Kodi is a powerful and free home theatre software which is becoming popular each day. People install it on almost everything nowadays from TV Stick, Android TV Boxes, Windows, iPad, Nvidia Shield to Chromecast.
Kodi is open-source and legal, and you can freely download and install it on whichever device you want. Officially sanctioned add-ons are fine to use without breaking laws and are considered the best movie addons. Volunteers usually maintain Kodi, and they do a great job. However, it is too much to ask them to account for scenarios where hackers may try to take advantage of the work they do. Here are some of the precautions you need to take into account when using Kodi add-ons.
When you launch Kodi, it will check for new updates for all the add-ons installed and download them if necessary. The whole process will happen over the unencrypted HTTP. This implies that an attacker can intercept the traffic and send a malicious add-on to the user. This is referred to as the man-in-the-middle attack, and it is simple to pull off but very common. With the malicious add-on in place, it can execute Python codes.
You can mitigate such attacks with VPN but not prevent them fully. A VPN will encrypt the traffic between the PN server and your device, which prevents such hacks. There is, therefore, little chance that the attacker can intercept traffic between the add-on repository and the VPN server.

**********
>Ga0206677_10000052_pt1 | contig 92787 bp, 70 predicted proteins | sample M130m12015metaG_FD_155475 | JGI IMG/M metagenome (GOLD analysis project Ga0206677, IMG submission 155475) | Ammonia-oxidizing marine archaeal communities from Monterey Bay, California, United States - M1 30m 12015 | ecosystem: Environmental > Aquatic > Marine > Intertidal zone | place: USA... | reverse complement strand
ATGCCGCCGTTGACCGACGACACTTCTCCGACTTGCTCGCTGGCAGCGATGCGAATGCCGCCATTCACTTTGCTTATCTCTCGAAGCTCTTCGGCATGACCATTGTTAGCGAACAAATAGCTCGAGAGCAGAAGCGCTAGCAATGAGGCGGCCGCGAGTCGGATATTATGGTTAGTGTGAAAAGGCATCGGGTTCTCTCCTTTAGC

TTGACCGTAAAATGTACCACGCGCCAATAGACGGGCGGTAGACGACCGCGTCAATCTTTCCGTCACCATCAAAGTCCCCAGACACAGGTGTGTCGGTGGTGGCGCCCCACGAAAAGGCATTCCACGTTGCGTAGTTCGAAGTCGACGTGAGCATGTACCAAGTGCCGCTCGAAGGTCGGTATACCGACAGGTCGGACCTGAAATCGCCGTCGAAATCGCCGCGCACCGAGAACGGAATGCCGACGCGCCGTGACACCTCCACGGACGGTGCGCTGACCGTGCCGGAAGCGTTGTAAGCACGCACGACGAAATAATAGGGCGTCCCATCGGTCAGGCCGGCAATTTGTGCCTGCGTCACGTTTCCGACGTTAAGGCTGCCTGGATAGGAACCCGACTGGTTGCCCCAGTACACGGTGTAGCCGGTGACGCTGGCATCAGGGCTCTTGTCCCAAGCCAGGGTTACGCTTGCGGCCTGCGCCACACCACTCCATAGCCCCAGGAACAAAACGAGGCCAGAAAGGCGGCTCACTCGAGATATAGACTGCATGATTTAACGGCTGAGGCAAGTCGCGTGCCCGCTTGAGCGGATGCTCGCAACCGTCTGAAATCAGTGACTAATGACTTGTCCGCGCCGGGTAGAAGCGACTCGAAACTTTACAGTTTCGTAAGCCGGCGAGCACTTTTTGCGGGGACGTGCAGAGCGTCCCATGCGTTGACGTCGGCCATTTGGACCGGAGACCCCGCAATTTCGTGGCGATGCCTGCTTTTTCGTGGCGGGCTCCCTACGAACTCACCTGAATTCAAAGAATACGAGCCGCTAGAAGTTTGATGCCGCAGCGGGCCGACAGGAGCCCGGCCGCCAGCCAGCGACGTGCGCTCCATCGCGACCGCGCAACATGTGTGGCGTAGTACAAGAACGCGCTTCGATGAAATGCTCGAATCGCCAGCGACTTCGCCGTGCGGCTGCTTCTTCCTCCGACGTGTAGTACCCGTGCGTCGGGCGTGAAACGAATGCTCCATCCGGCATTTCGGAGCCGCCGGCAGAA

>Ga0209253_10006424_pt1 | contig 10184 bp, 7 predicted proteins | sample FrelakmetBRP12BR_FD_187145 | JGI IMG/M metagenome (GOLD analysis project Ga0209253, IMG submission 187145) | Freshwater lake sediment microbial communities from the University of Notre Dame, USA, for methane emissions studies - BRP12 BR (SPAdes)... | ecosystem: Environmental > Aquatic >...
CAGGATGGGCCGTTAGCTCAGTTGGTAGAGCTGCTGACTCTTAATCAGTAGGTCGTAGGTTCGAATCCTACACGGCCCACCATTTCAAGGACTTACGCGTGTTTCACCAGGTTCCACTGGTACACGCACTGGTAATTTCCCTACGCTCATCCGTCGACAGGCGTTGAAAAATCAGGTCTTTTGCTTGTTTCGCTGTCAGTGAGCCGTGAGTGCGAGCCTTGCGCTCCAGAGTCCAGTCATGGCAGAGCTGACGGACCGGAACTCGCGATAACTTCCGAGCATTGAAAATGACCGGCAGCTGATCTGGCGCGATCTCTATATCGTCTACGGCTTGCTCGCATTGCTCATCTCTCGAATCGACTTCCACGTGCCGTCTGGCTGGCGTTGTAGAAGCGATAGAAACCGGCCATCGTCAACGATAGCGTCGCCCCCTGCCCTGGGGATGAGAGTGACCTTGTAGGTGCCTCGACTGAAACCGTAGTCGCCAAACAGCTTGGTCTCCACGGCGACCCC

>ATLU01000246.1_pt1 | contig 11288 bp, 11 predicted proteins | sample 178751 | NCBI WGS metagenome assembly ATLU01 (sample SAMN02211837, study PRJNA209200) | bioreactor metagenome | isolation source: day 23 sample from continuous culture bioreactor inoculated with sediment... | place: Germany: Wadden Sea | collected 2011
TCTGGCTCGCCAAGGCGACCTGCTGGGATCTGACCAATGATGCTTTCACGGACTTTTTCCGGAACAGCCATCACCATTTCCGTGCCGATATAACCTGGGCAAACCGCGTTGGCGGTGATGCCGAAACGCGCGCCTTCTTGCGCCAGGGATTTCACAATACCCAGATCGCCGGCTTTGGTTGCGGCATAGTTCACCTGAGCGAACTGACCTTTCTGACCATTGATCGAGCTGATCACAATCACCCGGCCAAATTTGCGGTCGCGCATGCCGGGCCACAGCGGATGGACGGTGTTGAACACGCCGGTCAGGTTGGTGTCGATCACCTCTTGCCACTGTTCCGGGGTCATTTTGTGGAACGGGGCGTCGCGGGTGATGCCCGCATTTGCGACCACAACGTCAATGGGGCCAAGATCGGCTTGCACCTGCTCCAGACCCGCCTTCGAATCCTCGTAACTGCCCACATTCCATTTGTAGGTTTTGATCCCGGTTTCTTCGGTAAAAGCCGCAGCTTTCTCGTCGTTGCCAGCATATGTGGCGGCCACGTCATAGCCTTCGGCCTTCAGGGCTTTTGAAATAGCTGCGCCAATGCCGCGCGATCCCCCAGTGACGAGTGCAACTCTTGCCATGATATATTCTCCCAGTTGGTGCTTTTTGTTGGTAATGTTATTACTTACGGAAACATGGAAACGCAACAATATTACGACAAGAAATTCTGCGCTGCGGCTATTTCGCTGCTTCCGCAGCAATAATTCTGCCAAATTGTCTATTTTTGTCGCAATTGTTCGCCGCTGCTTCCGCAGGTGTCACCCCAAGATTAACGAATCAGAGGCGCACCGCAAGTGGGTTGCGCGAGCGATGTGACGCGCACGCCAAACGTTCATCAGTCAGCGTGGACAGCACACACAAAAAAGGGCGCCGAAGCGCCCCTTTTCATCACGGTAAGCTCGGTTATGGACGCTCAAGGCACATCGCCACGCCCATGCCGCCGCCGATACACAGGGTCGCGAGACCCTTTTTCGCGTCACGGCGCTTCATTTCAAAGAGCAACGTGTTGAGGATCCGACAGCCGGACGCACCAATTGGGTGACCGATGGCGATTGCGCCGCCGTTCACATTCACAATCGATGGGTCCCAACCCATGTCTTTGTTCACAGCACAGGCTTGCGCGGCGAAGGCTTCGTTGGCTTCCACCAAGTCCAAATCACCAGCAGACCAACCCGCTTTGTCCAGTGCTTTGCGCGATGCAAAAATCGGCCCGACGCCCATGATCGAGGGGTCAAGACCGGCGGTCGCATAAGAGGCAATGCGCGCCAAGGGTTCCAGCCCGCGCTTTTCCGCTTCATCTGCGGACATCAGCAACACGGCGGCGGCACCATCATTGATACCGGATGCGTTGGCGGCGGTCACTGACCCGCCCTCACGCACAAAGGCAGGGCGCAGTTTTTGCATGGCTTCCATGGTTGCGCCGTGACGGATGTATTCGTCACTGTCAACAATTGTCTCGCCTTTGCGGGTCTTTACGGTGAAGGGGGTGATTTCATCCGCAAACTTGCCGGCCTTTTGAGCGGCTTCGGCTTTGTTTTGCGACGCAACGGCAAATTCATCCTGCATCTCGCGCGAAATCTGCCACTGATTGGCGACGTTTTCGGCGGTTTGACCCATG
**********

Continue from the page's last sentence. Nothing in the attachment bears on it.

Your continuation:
Devices with Pre-Installed Kodi
Installing Kodi is relatively simple on devices that support it, but some prospective users may choose to forgo the hassle and buy devices with Kodi pre-installed. Such users need to be very wary, since such devices may contain backdoors through which hackers can take advantage. It would be difficult to remove those exploits if you bought some off-brand Kodi box with Kodi pre-installed. The best thing to do is wipe off the system completely and reinstall Kodi from the OS on up.
This is the biggest threat to Kodi users. The basic Kodi software on its own will not contain any content, and its official repository is limited. A majority of users stream video through unofficial third-party add-ons. Since these are not sanctioned by Kodi, they do not undergo any inspection. Malicious add-ons can execute code on your PC to escalate privileges, install malware and steal data. Stick to well-reviewed, popular add-ons and repositories as savvy users are likely to spot vulnerability and inform the public.
Most Kodi add-ons stream from legally questionable sources. These include torrents, live IPTV streams and unsanctioned streaming sites. Copyright trolls and other entities working for right holders, therefore, can be monitoring torrents and links for the IP addresses of Kodi users. After gathering hundreds of IP addresses, they can choose to contact the ISP hosting the IP addresses. The ISPs can then choose to throttle the user’s bandwidth, ask the user to cut out Kodi or email the user a settlement letter for compensation.